Indonesia is the largest Southeast Asian economy with a GDP of 4.8 percent of real growth for the months of April to June in 2016. This was the strongest growth in ten quarters, surprising economists. Poverty went down by 2.11 percent in 2016, still leaving over 10 percent of the population in dire poverty.
The Wall Street Journal featured the claim, “President Widodo finally showing himself to be much cleverer than his detractors expected.” Elected as a “vessel of hope to build a tolerant and prosperous country” with his ‘bottom up’ economic reforms, the president spent his first year careening from one preventable crisis to another. He began learning the intricacies of politics at the top level.
However, unemployment is rising and low-income wages have not risen to meet basic needs. Rising Islamic violence, the growing intolerance against the LGBT community and overall intolerance that rose by 30 percent in the first year of Jokowi’s administration have largely damaged Indonesia’s reputation as a tolerant Muslim country. This is an important factor in a nation that is in need of more private sector and foreign investment to grow economically and sustain that growth.
Jokowi has great instincts and principles on economic policy making, but he is unable to pursue them aggressively enough. The economy remains unfair to ordinary Indonesians who pay so much for basic staples. The argument can be made that this is a problem globally, and not just in the archipelago.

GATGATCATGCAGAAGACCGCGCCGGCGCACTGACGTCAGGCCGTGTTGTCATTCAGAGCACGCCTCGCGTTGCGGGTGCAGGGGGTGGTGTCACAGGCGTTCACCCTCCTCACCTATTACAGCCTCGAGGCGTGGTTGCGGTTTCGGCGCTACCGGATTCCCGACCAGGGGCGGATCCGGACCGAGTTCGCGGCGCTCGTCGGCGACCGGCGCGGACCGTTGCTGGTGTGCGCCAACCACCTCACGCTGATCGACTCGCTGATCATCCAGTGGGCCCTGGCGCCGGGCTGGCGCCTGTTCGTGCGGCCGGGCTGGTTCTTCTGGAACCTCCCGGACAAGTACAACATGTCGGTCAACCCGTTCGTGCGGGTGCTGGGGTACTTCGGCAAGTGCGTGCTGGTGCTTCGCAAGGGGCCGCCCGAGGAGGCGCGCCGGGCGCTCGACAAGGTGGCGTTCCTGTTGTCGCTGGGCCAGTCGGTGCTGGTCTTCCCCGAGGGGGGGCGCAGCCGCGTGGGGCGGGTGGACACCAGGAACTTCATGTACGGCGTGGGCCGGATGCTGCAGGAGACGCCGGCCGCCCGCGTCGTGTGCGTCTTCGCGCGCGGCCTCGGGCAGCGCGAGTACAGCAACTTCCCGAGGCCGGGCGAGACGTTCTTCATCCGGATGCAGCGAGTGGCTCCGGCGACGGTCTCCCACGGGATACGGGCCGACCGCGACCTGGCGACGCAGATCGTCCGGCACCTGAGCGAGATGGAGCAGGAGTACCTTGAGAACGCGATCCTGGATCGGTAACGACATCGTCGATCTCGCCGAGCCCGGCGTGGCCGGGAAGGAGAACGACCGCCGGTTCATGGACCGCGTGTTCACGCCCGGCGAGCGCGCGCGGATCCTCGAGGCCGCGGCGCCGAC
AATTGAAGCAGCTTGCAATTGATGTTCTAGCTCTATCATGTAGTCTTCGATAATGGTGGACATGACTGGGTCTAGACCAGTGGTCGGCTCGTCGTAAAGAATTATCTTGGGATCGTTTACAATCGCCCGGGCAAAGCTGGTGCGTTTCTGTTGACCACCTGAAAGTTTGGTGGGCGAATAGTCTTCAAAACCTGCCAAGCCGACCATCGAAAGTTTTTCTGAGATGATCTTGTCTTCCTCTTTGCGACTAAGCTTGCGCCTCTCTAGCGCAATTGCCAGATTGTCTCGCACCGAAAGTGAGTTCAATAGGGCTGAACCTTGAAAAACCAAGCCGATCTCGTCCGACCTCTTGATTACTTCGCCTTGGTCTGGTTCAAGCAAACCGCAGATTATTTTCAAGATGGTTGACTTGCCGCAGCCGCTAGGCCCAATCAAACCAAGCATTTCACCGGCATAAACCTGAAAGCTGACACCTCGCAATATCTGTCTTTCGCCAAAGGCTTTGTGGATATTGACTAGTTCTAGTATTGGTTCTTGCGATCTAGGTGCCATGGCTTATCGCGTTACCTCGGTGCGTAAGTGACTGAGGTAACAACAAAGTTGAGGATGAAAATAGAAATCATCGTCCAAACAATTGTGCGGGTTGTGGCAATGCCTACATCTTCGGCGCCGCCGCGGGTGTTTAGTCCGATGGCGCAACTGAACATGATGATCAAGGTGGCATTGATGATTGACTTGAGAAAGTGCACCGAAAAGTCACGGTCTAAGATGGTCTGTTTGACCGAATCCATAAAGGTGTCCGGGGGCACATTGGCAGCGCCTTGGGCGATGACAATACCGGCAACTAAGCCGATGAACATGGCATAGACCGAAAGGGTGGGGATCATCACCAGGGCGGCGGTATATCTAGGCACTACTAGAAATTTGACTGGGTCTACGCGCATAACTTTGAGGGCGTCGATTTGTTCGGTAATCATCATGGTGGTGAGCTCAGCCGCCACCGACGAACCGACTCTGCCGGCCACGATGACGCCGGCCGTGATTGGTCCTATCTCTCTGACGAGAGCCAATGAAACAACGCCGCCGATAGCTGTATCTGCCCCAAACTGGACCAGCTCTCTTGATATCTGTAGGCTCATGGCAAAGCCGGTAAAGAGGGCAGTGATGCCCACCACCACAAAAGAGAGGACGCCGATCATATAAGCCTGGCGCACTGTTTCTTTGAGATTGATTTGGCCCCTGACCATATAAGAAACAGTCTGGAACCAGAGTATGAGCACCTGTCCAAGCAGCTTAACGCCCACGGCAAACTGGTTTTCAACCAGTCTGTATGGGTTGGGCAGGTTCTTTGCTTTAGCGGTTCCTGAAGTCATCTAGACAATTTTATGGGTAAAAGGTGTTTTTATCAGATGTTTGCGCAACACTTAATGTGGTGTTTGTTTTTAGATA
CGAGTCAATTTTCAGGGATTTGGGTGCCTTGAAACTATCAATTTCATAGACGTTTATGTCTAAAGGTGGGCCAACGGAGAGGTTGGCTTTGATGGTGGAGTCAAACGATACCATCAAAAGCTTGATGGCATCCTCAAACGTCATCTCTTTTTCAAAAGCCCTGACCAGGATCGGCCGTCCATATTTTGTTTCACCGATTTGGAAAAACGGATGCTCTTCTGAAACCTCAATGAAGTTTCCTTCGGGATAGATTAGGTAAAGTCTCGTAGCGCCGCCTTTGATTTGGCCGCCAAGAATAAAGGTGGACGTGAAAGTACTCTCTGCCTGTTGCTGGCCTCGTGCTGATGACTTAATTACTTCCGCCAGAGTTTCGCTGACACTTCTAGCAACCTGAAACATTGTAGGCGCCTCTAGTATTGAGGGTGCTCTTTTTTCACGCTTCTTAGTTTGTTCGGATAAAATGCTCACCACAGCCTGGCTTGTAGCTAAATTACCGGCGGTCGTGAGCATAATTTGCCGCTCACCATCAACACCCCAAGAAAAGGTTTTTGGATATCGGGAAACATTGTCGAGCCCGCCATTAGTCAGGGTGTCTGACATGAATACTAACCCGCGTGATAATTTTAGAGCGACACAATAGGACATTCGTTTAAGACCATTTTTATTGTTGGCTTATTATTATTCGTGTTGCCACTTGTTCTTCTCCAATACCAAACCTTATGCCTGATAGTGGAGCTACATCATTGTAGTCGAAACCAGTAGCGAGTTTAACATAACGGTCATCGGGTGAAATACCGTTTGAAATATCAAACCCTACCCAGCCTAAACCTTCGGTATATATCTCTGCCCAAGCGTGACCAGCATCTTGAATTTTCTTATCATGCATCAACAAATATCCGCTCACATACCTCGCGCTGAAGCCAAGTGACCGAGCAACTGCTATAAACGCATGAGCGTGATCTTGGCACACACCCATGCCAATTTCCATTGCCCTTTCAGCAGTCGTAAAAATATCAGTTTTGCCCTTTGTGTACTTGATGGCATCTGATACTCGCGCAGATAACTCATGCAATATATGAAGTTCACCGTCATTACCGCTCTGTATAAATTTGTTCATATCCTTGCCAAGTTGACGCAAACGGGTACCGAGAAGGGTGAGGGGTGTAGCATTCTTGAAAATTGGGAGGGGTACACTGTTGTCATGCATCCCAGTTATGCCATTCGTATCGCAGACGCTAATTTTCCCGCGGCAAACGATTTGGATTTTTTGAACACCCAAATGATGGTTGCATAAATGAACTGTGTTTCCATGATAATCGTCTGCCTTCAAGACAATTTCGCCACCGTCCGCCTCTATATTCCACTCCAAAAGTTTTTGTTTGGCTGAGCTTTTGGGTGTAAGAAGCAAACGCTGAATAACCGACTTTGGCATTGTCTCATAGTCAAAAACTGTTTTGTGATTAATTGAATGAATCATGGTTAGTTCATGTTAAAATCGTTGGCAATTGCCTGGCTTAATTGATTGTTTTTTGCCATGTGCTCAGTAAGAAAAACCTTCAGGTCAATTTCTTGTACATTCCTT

But Indonesia has made strides thanks to economic growth and concentrated poverty alleviation legislation. Poverty has been reduced by more than 50 percent since 1999. Between 2006 and 2013, 10 million citizens climbed out of poverty, according to the Association for the International Exchange of Students in Economics and Commerce (AIESEC).
By global definition, there remains a high percentage of Indonesians living in ‘near poverty.’ These people are in danger of falling into real poverty in the event of an economic downturn or natural disaster. The Central Government invests US$30 million per year into five major poverty-reduction programmes.
It’s no stretch of the imagination to say that the greatest tool to eradicate poverty is education. However, in Indonesia it is not that simple. Severe fundamental problems stand in the way. The Sampoerna Foundation names the causes of poverty in the archipelago as corruption, centralized government and a severe lack of access to education in rural areas.